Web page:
How to use VLOOKUP in Excel

Ever needed to compare lists of keywords in different data tables and match corresponding values together? Or needed to find things in a table or a range by row?

Lots of my work relies on simple Excel functions like VLOOKUP, and while it’s considered a staple function in Excel, a lot of people don’t know it exists or how to use it properly.

I’ve updated this article for Excel 365, although it works for all versions including 2010, 2013, 2016 and 2019.

What is VLOOKUP?

Here’s the definition of VLOOKUP from

Searches for a value in the first column of a table array and returns a value in the same row from another column in the table array. The V in VLOOKUP stands for vertical. Use VLOOKUP instead of HLOOKUP when your comparison values are located in a column to the left of the data that you want to find.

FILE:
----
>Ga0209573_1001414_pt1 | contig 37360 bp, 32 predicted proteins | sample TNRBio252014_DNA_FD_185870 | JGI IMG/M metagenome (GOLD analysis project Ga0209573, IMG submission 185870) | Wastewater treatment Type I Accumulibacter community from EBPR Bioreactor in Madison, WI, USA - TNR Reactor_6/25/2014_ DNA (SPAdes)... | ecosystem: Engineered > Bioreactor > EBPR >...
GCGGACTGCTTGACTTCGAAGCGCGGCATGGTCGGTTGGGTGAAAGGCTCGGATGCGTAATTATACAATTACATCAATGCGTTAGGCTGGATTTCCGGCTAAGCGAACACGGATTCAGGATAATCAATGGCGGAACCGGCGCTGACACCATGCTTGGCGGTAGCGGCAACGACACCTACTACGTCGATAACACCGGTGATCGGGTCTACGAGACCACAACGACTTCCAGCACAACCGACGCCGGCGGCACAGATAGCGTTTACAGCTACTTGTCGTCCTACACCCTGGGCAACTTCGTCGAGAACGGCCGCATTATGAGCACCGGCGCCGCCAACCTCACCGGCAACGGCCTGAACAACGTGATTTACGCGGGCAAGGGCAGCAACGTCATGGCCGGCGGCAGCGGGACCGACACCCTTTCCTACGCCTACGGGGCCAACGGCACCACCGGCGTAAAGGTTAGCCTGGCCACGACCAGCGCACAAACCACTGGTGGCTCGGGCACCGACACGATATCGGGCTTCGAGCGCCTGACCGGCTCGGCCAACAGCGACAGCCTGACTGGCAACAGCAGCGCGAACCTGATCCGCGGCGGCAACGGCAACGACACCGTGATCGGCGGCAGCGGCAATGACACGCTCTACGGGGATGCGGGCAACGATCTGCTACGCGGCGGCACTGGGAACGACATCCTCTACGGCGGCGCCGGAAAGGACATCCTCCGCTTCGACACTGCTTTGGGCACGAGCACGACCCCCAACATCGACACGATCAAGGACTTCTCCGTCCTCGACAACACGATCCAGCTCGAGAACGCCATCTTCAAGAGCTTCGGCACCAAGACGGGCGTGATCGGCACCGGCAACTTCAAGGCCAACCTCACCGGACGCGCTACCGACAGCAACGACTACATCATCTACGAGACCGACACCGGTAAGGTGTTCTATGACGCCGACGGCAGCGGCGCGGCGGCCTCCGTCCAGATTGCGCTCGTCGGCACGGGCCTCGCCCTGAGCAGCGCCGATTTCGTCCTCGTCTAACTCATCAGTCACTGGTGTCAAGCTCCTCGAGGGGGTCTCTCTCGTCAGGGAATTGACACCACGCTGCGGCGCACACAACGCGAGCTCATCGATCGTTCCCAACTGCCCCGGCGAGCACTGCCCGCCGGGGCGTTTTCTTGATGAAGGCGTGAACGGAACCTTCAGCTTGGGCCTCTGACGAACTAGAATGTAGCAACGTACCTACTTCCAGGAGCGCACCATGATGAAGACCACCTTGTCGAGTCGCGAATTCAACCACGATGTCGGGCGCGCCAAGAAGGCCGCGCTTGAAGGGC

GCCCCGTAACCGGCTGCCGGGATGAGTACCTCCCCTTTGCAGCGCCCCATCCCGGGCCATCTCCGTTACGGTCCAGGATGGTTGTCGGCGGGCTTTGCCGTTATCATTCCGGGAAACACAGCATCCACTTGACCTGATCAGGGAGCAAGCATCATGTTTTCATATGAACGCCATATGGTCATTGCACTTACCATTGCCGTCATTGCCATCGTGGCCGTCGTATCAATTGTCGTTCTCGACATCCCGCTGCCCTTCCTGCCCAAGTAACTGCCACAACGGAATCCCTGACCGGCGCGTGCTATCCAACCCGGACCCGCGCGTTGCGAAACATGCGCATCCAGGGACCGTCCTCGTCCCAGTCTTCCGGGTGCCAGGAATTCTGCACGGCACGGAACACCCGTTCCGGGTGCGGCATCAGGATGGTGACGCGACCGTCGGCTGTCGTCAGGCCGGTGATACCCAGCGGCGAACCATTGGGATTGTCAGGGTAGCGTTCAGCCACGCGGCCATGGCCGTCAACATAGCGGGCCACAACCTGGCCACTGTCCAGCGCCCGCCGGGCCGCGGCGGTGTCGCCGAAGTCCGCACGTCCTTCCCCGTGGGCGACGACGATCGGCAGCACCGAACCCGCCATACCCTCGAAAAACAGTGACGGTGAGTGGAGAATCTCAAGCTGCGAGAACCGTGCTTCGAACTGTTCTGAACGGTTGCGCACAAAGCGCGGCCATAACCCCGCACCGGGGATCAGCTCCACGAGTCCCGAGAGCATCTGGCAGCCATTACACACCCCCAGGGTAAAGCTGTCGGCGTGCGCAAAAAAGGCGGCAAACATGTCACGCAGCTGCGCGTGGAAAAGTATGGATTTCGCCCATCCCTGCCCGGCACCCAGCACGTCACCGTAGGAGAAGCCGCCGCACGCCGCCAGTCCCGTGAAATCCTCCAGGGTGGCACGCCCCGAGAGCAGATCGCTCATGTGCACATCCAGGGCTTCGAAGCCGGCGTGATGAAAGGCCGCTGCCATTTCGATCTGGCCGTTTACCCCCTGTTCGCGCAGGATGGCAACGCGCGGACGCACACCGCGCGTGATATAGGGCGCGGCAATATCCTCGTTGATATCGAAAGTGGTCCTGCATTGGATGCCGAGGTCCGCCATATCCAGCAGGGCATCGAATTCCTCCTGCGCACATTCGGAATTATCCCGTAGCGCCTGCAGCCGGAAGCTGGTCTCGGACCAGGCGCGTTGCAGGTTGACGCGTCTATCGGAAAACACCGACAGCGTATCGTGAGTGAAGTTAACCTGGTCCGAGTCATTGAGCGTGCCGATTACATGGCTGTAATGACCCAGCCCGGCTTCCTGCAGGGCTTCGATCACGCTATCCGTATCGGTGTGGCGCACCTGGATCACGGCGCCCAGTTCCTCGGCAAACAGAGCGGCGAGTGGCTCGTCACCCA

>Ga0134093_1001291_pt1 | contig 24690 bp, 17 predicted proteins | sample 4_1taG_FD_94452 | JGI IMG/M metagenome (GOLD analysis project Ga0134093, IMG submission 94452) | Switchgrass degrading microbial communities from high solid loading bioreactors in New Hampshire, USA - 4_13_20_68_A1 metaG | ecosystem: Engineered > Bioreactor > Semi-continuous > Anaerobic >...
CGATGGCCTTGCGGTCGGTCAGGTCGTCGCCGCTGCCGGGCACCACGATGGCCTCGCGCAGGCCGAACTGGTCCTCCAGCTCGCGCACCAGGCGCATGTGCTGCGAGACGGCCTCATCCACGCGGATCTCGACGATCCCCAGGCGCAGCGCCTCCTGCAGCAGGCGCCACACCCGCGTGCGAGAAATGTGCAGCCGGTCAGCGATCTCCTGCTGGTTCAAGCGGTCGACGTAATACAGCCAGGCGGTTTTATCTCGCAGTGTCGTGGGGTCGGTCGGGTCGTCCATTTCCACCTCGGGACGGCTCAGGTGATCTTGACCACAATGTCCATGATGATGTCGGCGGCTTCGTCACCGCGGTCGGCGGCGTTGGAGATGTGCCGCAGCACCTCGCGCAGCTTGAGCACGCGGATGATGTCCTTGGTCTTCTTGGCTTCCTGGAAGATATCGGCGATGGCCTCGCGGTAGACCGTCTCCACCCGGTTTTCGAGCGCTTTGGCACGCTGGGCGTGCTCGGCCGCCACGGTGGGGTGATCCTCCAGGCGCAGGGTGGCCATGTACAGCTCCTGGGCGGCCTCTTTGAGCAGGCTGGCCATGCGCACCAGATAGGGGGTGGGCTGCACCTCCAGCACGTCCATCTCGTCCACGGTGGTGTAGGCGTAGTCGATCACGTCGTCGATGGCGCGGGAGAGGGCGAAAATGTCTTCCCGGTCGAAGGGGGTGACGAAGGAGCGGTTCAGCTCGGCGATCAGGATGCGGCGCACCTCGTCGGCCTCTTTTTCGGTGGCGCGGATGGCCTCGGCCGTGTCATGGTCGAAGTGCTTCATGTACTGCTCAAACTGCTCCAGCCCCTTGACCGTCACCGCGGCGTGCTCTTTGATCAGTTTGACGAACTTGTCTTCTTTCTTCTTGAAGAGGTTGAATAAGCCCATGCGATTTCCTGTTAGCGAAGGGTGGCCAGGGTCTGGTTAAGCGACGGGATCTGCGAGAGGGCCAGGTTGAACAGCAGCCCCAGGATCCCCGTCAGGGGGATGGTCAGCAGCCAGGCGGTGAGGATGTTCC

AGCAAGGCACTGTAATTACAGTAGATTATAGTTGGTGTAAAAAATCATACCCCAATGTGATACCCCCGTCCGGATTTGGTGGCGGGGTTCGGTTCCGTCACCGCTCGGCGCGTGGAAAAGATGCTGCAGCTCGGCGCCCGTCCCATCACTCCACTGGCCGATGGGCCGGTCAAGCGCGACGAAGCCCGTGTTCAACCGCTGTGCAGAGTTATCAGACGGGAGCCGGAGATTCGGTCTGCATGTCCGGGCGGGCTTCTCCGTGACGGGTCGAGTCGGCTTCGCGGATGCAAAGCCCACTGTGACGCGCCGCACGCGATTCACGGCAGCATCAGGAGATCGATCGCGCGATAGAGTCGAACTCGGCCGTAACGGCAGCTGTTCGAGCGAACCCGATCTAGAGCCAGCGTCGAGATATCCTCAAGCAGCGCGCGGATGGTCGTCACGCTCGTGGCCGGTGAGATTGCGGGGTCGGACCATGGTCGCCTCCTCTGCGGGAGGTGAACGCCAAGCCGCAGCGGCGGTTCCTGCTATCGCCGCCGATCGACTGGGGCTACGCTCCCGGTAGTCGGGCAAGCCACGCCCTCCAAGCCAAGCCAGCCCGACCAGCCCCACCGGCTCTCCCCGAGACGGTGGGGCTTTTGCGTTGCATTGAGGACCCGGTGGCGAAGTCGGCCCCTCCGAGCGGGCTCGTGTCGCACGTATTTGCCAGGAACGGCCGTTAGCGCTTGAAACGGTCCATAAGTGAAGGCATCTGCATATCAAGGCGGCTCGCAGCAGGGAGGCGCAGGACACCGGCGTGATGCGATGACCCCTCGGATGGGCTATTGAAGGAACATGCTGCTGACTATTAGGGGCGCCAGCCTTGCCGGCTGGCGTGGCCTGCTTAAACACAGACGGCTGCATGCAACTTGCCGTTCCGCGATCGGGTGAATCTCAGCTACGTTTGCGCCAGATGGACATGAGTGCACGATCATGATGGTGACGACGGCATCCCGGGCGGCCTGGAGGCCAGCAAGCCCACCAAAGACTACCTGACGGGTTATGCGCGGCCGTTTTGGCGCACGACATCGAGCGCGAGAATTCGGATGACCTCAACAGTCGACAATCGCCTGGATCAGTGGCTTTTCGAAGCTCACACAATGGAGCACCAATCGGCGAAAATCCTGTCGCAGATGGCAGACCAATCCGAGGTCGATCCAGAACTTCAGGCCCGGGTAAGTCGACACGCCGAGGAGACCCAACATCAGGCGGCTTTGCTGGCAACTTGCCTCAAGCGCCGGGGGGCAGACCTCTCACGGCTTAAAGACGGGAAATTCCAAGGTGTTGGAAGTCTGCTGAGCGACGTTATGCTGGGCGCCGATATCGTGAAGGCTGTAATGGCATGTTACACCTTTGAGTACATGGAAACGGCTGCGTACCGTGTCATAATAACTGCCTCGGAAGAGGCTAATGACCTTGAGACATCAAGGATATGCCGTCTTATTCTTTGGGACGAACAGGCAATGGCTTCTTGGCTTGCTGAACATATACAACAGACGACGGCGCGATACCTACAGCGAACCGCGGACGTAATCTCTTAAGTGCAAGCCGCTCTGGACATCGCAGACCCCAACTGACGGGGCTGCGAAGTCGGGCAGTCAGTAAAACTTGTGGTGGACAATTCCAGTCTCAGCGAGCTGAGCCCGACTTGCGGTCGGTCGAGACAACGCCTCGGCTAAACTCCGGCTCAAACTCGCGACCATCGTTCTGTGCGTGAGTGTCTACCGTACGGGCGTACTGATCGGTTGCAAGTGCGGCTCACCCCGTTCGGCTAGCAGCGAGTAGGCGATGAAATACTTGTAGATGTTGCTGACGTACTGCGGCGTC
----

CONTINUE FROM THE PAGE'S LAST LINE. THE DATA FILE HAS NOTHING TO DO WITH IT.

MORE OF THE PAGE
How to use VLOOKUP in Excel

I’ve prepared some example data, which would be considered very typical of the type a digital marketer would find herself using.

Firstly, we have some raw data in a tab:

some raw data ready to use our vlookup function

And in another tab, we have a blank collection of data.

raw data target for our function

I would like to use the “URL” to lookup and fetch data from one table to another. So, first of all, I’m going to create a Table, by clicking in the top cell in the spreadsheet and then using the shortcut: CRTL+SHIFT+down then right to highlight everything in the table, then CTRL+L to create the table.

create table in Excel

I’m also going to name my table “source”.

Now I have the data source formatted correctly, I need to repeat the procedure for the target Table. I’ll call that table “target”.

Finally, I can get on with the process of writing the formula.

We’re going to look up the 2nd column of the source table and bring that data into our target table, using this formula:


the finished vlookup formula


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